Emotional Intelligence and your relationships

Logo Connecting Emotional Intelligence 
Emotional intelligence (EQ) helps us interact with, and influence, others. The higher our emotional intelligence, the more like we are to be able to get on with others.

In 1996 Daniel Goleman wrote his groundbreaking book "Emotional Intelligence". His exhaustive research had shown him that success in all parts of our lives is based more on our ability to handle emotions than on our intellectual capability or our physical strength.

People with high Emotional Intelligence can understand emotions – their own and other people’s, They can make their emotions and their understanding help them to empathise with others, to understand them and to handle their emotions. For example, they are much less likely to be overwhelmed by someone bursting into tears,

People with high EQ are generally open and pleasant to be around.  They tend to pick up and understand those little non-verbal messages we send with body language, posture and tone of voice.

In his book, Daniel Goleman says, "People who cannot marshal some control over their emotional life fight battles that sabotage their ability for ...clear thought."

Our emotional skills have a direct and important bearing on our relationships with others. If we can understand our feelings, where they come from and how to properly express them we are more likely to maintain healthy family relationships and friendships. 

To sustain a relationship with someone else we need to be able to control our emotions, communicate our feelings in a constructive manner and understand their feelings. So how do we develop emotional intelligence?

We need to learn

  • To understand our own emotions.
  • To develop self-awareness 
  • To recognize and acknowledge feelings as they happen.
  • How to manage our emotions and not be constantly battling feelings of gloom and distress.
  • Emotional self-control and the ability to delay gratification.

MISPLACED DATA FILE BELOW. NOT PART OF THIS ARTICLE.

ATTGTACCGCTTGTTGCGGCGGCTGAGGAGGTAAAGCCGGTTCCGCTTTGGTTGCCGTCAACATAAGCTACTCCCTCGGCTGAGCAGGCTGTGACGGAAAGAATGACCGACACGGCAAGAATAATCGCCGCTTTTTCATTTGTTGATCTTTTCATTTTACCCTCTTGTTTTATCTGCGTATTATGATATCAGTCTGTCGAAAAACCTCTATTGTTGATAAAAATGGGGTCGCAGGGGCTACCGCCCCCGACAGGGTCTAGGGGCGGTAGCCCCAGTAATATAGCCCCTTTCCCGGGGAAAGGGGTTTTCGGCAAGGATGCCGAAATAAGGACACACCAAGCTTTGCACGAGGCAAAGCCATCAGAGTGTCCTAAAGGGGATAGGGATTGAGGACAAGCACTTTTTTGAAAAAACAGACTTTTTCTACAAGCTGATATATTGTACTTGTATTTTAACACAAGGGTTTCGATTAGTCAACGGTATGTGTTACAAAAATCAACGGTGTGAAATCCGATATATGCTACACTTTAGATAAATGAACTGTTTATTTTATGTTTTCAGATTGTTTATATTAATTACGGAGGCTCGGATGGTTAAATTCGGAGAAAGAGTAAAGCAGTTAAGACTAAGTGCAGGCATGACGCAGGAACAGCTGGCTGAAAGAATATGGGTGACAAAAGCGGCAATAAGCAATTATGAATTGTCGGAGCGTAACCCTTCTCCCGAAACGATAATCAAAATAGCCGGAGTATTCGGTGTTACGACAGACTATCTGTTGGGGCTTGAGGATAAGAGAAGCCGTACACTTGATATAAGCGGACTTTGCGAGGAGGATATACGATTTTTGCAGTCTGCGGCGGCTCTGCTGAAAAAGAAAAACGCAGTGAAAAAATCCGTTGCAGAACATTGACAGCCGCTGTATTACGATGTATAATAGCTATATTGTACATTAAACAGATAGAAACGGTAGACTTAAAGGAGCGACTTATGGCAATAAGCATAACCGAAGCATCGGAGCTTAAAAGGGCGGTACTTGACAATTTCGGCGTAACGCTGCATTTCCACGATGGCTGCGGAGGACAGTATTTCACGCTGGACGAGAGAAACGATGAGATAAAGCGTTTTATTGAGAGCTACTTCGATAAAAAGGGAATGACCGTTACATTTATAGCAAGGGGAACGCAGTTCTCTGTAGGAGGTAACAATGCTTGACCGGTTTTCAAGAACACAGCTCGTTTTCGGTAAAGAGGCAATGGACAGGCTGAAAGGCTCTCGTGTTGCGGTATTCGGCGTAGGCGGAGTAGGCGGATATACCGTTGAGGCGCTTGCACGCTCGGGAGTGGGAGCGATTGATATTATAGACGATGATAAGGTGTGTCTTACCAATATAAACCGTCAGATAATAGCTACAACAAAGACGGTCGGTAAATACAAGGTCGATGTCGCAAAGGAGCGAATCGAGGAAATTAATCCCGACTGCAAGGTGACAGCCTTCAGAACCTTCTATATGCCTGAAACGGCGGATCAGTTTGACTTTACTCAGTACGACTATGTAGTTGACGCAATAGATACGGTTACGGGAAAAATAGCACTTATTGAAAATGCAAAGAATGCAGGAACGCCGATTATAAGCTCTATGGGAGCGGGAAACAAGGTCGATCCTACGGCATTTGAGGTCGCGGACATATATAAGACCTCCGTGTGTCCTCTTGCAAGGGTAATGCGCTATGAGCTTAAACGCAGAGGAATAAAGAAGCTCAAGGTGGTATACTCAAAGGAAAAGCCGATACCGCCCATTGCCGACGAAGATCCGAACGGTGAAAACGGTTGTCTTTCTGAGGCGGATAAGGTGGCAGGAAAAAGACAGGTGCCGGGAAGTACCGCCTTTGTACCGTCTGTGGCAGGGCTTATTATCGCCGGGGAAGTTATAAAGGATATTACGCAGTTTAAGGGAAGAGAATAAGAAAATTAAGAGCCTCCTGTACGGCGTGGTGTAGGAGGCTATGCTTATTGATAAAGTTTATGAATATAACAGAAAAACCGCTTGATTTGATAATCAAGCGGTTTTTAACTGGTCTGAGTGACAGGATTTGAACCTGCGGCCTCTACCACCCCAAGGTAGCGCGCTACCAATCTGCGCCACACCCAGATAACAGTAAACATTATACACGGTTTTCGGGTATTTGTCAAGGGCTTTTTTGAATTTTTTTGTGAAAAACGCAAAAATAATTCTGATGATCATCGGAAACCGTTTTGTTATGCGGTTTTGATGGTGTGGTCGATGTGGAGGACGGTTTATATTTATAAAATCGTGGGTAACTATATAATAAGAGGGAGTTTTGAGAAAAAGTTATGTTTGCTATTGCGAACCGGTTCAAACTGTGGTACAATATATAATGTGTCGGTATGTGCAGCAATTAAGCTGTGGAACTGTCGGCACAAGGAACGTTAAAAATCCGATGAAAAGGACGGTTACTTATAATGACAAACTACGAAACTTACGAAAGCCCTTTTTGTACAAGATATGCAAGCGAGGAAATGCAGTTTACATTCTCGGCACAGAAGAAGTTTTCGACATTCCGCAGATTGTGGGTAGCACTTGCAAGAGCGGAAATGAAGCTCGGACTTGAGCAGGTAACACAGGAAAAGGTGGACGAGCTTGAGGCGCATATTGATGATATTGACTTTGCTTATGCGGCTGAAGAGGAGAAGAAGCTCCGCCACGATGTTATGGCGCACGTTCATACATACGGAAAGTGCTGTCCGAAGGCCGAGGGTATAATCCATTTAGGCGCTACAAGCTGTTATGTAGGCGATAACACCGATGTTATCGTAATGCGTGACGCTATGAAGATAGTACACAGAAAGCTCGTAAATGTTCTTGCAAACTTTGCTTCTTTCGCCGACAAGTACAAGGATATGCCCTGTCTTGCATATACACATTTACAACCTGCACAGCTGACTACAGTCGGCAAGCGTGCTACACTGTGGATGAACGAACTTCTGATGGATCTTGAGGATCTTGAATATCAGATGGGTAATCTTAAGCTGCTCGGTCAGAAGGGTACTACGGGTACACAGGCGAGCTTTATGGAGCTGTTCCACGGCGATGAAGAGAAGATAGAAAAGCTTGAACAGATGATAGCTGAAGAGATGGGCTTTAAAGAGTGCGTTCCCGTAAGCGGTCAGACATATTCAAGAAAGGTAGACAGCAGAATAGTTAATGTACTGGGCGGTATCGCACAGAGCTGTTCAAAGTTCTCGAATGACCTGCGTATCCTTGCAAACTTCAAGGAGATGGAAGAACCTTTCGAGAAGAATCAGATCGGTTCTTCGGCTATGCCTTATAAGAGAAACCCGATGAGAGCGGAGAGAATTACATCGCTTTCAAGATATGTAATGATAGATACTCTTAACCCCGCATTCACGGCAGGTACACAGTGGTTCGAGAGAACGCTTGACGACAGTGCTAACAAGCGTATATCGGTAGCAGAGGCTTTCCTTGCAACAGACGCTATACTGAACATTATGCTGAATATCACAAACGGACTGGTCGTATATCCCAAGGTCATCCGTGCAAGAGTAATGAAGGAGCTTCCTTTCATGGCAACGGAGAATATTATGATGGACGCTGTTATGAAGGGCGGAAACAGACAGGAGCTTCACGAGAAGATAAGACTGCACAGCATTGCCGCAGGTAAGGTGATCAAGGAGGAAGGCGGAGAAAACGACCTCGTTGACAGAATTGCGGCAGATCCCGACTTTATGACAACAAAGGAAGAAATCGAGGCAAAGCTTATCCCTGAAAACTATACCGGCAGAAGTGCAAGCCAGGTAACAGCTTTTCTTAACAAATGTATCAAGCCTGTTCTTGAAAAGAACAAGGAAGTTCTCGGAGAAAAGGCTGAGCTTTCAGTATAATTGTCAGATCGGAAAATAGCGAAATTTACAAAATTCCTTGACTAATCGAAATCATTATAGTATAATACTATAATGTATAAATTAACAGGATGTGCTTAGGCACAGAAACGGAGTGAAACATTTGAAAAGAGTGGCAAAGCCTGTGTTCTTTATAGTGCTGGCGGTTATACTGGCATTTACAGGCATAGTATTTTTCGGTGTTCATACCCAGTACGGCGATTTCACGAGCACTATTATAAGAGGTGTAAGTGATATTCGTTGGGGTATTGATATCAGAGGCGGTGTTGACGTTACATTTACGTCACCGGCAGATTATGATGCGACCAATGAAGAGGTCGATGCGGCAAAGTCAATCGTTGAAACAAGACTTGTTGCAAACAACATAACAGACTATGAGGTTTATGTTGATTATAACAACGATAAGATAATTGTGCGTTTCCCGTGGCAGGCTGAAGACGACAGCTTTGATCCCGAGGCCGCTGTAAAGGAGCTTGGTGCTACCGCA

• To recognize and acknowledge emotions in others
  • To develop empathy.
  • To be attuned to what others want or need.
We need to develop our emotional intelligence so that we are capable of healthy relationships.
If you would like to know more about emotional intelligence and how it can help you at work as a manager go to our sister site  WiseWolf Talking– Leadership, Management, Career and Personal Development .  If you would like to know what emotional intelligence might mean for your job search go to WiseWolf Leaving the PublicSector
If you would like to read Dr Goleman’s book click on the picture link below.

Wendy Mason is a Life and Career Coach.  She helps people have the confidence they need to be successful at work and to change career. You can email her at wendymason@wisewolfcoaching.com or ring ++44(0)2084610114 


  1. Fascinating. An awful lot of misery comes into the workplace via people with poor EQ.

    If everyone mastered what you set out above, I would have no work!

    1. Hi Annabel
      Thanks for your comment - yes that is quite true. But as I've mentioned in the buddy post on WW Leaving the Public Sector some of the big companies like Microsoft are waking up to that. I wish everyone had to do an EQ test before they became a manager


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